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Over-expressed Copper/zinc Superoxide Dismutase Localizes To Mitochondria In Neurons Inhibiting The Angiotensin II-mediated Increase In Mitochondrial Superoxide☆
Published 2013 · Biology, Medicine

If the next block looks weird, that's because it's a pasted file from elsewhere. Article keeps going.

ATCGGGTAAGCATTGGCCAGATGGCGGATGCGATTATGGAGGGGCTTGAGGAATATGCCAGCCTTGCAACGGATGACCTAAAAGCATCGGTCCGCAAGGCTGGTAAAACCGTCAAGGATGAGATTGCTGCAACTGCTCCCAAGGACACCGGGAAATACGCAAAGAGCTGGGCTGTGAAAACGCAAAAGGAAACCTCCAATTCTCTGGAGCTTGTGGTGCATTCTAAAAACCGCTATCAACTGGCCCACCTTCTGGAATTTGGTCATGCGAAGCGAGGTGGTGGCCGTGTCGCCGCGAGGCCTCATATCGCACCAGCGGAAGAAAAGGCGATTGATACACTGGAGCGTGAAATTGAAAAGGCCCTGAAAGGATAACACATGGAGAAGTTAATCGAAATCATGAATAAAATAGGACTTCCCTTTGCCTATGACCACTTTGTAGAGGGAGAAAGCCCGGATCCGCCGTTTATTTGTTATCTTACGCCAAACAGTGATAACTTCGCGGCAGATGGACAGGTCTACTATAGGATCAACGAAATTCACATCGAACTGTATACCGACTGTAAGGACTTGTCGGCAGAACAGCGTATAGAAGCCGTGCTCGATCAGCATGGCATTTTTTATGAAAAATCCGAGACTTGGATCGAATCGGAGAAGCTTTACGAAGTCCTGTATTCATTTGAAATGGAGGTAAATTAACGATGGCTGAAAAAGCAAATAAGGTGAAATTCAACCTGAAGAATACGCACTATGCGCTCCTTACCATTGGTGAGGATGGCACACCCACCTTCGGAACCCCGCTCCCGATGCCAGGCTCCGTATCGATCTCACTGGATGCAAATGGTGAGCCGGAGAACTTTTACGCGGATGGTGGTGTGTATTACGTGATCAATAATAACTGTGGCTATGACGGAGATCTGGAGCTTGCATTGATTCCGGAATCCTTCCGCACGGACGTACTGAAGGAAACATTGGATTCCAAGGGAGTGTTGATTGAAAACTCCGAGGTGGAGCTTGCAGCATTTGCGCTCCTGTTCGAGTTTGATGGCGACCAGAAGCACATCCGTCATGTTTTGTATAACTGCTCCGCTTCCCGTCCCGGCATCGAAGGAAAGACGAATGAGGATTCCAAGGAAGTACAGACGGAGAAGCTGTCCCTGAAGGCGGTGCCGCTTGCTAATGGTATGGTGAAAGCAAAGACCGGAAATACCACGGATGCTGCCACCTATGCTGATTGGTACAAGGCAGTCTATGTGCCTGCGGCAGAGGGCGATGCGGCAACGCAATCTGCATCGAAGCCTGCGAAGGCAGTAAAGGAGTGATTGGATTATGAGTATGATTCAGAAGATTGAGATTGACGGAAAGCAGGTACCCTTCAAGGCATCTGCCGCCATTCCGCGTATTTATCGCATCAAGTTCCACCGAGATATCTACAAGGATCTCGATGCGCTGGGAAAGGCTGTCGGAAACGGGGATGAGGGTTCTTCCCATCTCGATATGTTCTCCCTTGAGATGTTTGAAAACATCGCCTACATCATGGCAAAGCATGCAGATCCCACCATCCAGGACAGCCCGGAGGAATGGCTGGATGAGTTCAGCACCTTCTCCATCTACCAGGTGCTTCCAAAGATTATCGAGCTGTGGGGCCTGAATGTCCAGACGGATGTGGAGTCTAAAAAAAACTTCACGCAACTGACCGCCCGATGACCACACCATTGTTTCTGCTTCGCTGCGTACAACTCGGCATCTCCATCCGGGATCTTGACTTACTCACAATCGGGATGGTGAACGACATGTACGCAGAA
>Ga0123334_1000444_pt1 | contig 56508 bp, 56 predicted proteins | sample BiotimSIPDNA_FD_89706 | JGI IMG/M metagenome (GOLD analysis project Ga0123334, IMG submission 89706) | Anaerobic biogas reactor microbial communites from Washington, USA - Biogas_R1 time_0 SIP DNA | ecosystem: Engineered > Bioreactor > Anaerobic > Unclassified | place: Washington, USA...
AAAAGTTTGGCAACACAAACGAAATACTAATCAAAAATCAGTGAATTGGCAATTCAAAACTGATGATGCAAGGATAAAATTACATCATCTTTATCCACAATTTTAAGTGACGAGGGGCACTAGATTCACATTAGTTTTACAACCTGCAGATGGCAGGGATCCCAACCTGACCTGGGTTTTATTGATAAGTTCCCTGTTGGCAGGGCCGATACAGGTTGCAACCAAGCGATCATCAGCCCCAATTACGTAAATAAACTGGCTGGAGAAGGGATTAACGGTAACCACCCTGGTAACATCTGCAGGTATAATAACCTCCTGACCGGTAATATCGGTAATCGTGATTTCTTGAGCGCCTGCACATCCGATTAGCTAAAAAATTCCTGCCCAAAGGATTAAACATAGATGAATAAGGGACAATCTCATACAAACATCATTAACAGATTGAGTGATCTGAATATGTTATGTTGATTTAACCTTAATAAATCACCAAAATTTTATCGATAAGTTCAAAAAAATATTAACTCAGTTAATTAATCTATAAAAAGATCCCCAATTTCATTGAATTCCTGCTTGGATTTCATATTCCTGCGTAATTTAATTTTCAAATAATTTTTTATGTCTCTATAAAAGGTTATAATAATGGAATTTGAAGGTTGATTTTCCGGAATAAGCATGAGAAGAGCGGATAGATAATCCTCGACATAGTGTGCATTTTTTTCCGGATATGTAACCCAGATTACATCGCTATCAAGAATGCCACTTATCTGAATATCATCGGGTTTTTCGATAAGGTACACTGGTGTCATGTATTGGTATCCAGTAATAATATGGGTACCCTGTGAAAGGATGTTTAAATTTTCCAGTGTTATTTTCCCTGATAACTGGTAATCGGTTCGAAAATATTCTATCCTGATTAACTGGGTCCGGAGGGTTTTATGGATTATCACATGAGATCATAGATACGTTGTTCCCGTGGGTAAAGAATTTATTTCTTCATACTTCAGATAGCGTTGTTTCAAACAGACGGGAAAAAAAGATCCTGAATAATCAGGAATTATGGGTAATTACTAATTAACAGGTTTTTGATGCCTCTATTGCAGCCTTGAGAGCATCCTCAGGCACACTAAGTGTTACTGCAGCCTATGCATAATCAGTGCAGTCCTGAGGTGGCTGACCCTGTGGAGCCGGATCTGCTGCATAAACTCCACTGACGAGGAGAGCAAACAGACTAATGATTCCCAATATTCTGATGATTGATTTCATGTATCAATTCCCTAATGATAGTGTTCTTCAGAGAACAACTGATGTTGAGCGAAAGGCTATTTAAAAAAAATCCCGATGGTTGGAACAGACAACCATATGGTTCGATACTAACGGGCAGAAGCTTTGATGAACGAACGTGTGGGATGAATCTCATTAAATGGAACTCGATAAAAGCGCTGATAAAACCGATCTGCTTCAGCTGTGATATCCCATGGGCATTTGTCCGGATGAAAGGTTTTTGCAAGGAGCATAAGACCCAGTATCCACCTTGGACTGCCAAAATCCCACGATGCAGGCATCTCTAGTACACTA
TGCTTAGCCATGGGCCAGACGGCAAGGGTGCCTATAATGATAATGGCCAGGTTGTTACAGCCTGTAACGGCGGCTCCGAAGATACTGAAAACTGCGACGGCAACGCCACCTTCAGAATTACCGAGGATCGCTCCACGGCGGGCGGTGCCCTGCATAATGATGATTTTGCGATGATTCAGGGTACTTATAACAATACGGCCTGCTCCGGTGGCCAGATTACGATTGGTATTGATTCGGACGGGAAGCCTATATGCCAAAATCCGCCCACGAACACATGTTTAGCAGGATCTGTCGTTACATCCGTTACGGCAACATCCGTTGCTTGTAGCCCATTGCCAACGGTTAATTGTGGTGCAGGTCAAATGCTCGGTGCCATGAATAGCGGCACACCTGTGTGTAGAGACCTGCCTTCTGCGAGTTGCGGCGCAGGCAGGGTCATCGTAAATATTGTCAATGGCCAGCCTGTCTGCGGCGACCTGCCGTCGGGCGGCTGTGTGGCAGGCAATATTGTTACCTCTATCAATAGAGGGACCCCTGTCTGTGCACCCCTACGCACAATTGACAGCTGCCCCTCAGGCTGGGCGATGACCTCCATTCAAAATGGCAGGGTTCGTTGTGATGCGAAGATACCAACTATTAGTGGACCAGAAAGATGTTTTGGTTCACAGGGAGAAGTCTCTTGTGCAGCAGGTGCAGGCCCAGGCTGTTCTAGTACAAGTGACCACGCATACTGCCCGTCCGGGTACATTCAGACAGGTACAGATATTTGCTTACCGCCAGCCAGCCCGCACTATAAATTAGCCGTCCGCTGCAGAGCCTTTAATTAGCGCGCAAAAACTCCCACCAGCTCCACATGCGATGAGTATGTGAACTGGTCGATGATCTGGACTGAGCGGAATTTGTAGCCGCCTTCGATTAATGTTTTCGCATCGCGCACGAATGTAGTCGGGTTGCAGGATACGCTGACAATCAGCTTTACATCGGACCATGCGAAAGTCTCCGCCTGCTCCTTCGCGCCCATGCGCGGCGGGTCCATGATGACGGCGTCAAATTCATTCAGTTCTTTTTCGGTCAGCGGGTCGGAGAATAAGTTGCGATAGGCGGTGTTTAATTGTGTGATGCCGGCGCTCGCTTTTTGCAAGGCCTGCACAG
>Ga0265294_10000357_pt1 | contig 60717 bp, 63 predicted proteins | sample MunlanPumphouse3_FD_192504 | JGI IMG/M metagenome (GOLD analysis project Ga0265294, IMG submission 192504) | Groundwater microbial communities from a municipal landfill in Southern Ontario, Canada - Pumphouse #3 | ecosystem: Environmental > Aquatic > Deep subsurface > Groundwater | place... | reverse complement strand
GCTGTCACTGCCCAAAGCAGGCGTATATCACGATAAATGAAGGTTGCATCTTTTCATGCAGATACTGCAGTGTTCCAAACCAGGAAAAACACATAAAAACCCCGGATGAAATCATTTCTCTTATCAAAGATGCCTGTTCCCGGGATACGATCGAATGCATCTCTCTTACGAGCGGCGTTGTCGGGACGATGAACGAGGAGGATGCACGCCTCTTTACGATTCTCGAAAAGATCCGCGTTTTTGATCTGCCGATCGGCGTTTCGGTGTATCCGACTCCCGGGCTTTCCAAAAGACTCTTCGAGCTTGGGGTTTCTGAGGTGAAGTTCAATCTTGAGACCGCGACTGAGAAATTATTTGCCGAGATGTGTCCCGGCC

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Angiotensin II (AngII) is the main effector peptide of the renin–angiotensin system (RAS), and contributes to the pathogenesis of cardiovascular disease by exerting its effects on an array of different cell types, including central neurons. AngII intra-neuronal signaling is mediated, at least in part, by reactive oxygen species, particularly superoxide (O2•−). Recently, it has been discovered that mitochondria are a major subcellular source of AngII-induced O2•−. We have previously reported that over-expression of manganese superoxide dismutase (MnSOD), a mitochondrial matrix-localized O2•− scavenging enzyme, inhibits AngII intra-neuronal signaling. Interestingly, over-expression of copper/zinc superoxide dismutase (CuZnSOD), which is believed to be primarily localized to the cytoplasm, similarly inhibits AngII intra-neuronal signaling and provides protection against AngII-mediated neurogenic hypertension. Herein, we tested the hypothesis that CuZnSOD over-expression in central neurons localizes to mitochondria and inhibits AngII intra-neuronal signaling by scavenging mitochondrial O2•−. Using a neuronal cell culture model (CATH.a neurons), we demonstrate that both endogenous and adenovirus-mediated over-expressed CuZnSOD (AdCuZnSOD) are present in mitochondria. Furthermore, we show that over-expression of CuZnSOD attenuates the AngII-mediated increase in mitochondrial O2•− levels and the AngII-induced inhibition of neuronal potassium current. Taken together, these data clearly show that over-expressed CuZnSOD in neurons localizes in mitochondria, scavenges AngII-induced mitochondrial O2•−, and inhibits AngII intra-neuronal signaling.